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OS/400 Edition
Volume 3, Number 48 -- July 25, 2003

Odds and Ends


Ladies and Gentlemen:

It's time once again for "Odds and Ends," the show that attempts to provide something for everybody! Today Midrange Guru features some basic questions that readers have asked over the past few months.

--Ted


Question:

I have a physical file with a date field. How do I put the current date into the date field when writing a record from an RPG program?

Answer:

Here are two ways.

For the first method, define a date variable in the RPG program for the current date in the definition specs. Initialize it to *SYS or *JOB. INZ(*SYS) refers to the date of the system clock. INZ(*JOB) refers to the date when the job was started. I use *JOB unless I have a reason to use *SYS. Copy this field to the date field in the database.

D CurrentDate     s               d   inz(*job)

C                   eval      mydate = CurrentDate
C                   write     rec

The second method works for any language, but only if the date field does not allow the null value. Create a logical file in which the date field is not included. When you add a record to the file, the system will place the current date in the date field.


Question:

Is it possible to assign or alter the value of a character field (column) of a file (table) using SQL UPDATE by specifying all or some of the new value in hexadecimal format?

Answer:

You can use hex literals in your SQL commands. Here are two examples.

insert into qtemp/xyz values(x'c1c2')

Or

update qtemp/xyz set fld = x'D1D2'

Question:

I have found a problem with the QTEMP library. I have a program that creates a work file in library QTEMP. If the program is run in batch, the system deletes the file before the program runs again. But if I run the program interactively, the file remains in existence. What's the deal?

Answer:

Every job has its own QTEMP library. When you submit the program to run in batch mode, the batch job has its own QTEMP, which is created when the job begins and is destroyed when the job ends. When you submit the program to batch a second time, the system creates a QTEMP library for that job, so there is no way the second job can see the objects in the first job's QTEMP.

But when you run twice in the same interactive job, you are using the same QTEMP library both times. For that reason, the work file already exists when the program begins running the second time.


Question:

Why doesn't my RPG program stop when I set on the LR indicator?

Answer:

Setting on the LR indicator doesn't stop the program. There is a point in the RPG cycle where the program tests the LR indicator to see whether it is on. If the LR indicator is on, the program shuts down.

If you want the program to end immediately, place a RETURN op code after the one that sets on LR.


Question:

We recently installed V5R2, and I am trying to use free-format RPG. I wish to copy a six-digit numeric variable to the first six positions of a 15-byte character variable. In traditional, fixed-format RPG, I would use a MOVEL operation.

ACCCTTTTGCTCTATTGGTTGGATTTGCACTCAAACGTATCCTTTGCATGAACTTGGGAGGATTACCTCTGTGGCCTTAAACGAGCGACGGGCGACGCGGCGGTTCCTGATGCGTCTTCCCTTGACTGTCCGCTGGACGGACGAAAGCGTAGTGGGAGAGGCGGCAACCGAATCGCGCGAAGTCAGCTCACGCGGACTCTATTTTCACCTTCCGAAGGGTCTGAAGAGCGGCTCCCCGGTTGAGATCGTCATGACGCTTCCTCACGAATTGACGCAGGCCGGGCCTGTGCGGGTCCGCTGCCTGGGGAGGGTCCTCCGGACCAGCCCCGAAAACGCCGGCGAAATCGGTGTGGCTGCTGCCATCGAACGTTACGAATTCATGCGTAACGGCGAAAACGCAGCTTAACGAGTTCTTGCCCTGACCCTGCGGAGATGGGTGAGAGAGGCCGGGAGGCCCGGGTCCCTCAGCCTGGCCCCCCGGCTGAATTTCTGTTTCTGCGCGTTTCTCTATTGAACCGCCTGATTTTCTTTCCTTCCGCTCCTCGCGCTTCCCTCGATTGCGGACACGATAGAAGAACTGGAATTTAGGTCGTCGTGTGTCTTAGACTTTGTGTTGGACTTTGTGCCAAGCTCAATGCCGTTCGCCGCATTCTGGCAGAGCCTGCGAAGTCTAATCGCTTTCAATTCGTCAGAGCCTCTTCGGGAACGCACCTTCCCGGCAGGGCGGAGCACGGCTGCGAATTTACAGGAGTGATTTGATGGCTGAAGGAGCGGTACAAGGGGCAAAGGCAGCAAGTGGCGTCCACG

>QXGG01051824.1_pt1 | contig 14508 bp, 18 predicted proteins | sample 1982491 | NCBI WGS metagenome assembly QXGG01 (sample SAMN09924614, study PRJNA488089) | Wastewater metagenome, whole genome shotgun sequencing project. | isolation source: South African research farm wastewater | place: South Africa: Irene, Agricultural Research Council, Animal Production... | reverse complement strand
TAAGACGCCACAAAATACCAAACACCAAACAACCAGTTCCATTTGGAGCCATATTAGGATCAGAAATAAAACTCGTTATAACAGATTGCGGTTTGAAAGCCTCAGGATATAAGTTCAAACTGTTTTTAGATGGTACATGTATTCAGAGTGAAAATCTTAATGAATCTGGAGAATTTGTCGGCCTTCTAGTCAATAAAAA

C                     MOVEL      NUMVAR      CHARVAR

However, MOVEL is not supported in free-format RPG. How do I accomplish this?

Answer:

There is no direct way in free-format RPG. You can use a data structure and overlay the first six positions of the character variable with a six-digit zoned decimal variable. You can use the X edit code to convert the numeric value to character, like this:

       %subst(CHARVAR:1:6) = %editc(NUMVAR:'X');

I hope IBM will come up with something better in a future release. I face the same sorts of problems at my day job.


Question:

Can I debug a System/36 program, step by step, with the full-screen debugger? Can I set breakpoints? Can I set conditional breakpoints?

Answer:

Yes. Yes. Yes. Follow these steps.

  1. If you are not already in the S/36 environment, use the STRS36 command to get there.
  2. Issue the STRISDB command, telling it not to invoke the program.
  3. When the command entry screen comes up, type the name of the OCL procedure that runs the program. ISDB starts, displaying the program source on the screen.

You can set a breakpoint by placing the cursor on a line and pressing F6 or by using the break command with the sequence number on the left side of the display.

break 800

To set a conditional breakpoint, add a "when" clause.

break 800 when count = 2

Bug-Free Code

The following section of code comes from a program I worked on recently.

C           RECTYP    CABEQ'1'       CONT
C           RECTYP    CABEQ'3'       CONT
C           CONT      TAG

For those who do not know RPG, or are not familiar with the CAB opcode, this is a form of GOTO. The first line means "if RECTYP = 1, goto CONT."

I feel very certain that this section of code is bug-free.

Have a wonderful day.

--Ted


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THIS ISSUE
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BACK ISSUES

TABLE OF
CONTENTS

Printing to Specialized Printers on the iSeries

Odds and Ends

Reader Feedback and Insights: COBOL API Resources


Editors
Howard Arner
Joe Hertvik
Ted Holt
David Morris

Managing Editor
Shannon Pastore

Publisher and
Advertising Director:

Jenny Thomas

Advertising Sales Representative
Kim Reed

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